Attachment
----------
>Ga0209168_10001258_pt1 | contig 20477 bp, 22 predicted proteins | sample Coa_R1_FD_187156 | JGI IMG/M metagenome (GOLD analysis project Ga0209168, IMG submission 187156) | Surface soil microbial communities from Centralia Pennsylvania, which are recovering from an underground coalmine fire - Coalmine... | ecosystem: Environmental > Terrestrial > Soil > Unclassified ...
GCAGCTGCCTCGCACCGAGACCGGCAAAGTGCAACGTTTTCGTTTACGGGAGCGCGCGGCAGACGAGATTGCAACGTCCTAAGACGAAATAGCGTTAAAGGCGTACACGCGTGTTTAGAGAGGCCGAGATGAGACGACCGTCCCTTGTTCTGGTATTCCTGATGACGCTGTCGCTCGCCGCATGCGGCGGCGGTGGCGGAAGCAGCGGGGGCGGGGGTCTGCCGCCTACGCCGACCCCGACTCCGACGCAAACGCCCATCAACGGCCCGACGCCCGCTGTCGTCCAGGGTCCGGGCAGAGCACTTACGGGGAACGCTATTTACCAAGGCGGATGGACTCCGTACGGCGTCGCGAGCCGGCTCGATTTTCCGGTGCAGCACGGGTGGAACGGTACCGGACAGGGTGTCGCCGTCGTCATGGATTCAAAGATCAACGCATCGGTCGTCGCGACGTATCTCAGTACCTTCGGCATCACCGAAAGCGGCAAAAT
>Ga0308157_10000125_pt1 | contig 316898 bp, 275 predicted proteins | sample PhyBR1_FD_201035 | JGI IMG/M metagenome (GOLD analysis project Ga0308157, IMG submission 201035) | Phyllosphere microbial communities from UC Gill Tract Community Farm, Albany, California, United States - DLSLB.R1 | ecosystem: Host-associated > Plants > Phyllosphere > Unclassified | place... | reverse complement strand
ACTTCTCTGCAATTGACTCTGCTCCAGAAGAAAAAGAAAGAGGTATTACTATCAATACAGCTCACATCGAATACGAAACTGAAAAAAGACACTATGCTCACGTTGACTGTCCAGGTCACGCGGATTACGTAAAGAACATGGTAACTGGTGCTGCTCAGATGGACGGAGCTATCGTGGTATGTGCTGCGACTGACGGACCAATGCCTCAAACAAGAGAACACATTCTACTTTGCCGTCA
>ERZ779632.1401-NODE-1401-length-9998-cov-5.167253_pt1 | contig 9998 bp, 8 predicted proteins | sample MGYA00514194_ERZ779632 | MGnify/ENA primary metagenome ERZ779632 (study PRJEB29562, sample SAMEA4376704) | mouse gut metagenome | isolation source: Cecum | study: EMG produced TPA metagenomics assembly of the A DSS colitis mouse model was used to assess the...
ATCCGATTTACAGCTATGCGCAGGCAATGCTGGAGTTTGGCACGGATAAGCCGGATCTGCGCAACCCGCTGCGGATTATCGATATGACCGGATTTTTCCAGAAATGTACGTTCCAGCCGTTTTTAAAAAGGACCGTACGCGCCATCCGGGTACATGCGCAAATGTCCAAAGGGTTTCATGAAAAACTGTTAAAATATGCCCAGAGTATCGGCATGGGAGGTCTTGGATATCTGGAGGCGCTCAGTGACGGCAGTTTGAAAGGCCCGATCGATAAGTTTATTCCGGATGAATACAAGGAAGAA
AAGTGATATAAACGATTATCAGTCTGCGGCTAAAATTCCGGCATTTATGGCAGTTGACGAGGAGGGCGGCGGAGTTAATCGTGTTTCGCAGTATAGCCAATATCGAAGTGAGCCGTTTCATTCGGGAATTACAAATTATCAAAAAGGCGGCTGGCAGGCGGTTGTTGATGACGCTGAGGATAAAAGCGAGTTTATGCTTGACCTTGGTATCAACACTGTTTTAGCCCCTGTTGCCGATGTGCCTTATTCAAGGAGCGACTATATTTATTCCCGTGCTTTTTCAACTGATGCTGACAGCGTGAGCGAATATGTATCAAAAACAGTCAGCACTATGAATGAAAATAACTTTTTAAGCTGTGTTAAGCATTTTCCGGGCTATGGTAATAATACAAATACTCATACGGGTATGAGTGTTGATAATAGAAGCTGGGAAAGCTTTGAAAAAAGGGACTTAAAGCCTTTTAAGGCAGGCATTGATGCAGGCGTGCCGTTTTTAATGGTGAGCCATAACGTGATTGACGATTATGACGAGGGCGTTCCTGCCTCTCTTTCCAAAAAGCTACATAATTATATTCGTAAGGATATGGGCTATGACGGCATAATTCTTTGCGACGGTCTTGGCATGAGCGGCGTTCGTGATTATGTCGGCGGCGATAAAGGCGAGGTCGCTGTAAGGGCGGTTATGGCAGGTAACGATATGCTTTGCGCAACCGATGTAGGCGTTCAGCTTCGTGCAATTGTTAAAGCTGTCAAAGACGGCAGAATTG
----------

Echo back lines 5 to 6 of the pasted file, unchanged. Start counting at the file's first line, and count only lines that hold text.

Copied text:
>ERZ779632.1401-NODE-1401-length-9998-cov-5.167253_pt1 | contig 9998 bp, 8 predicted proteins | sample MGYA00514194_ERZ779632 | MGnify/ENA primary metagenome ERZ779632 (study PRJEB29562, sample SAMEA4376704) | mouse gut metagenome | isolation source: Cecum | study: EMG produced TPA metagenomics assembly of the A DSS colitis mouse model was used to assess the...
ATCCGATTTACAGCTATGCGCAGGCAATGCTGGAGTTTGGCACGGATAAGCCGGATCTGCGCAACCCGCTGCGGATTATCGATATGACCGGATTTTTCCAGAAATGTACGTTCCAGCCGTTTTTAAAAAGGACCGTACGCGCCATCCGGGTACATGCGCAAATGTCCAAAGGGTTTCATGAAAAACTGTTAAAATATGCCCAGAGTATCGGCATGGGAGGTCTTGGATATCTGGAGGCGCTCAGTGACGGCAGTTTGAAAGGCCCGATCGATAAGTTTATTCCGGATGAATACAAGGAAGAA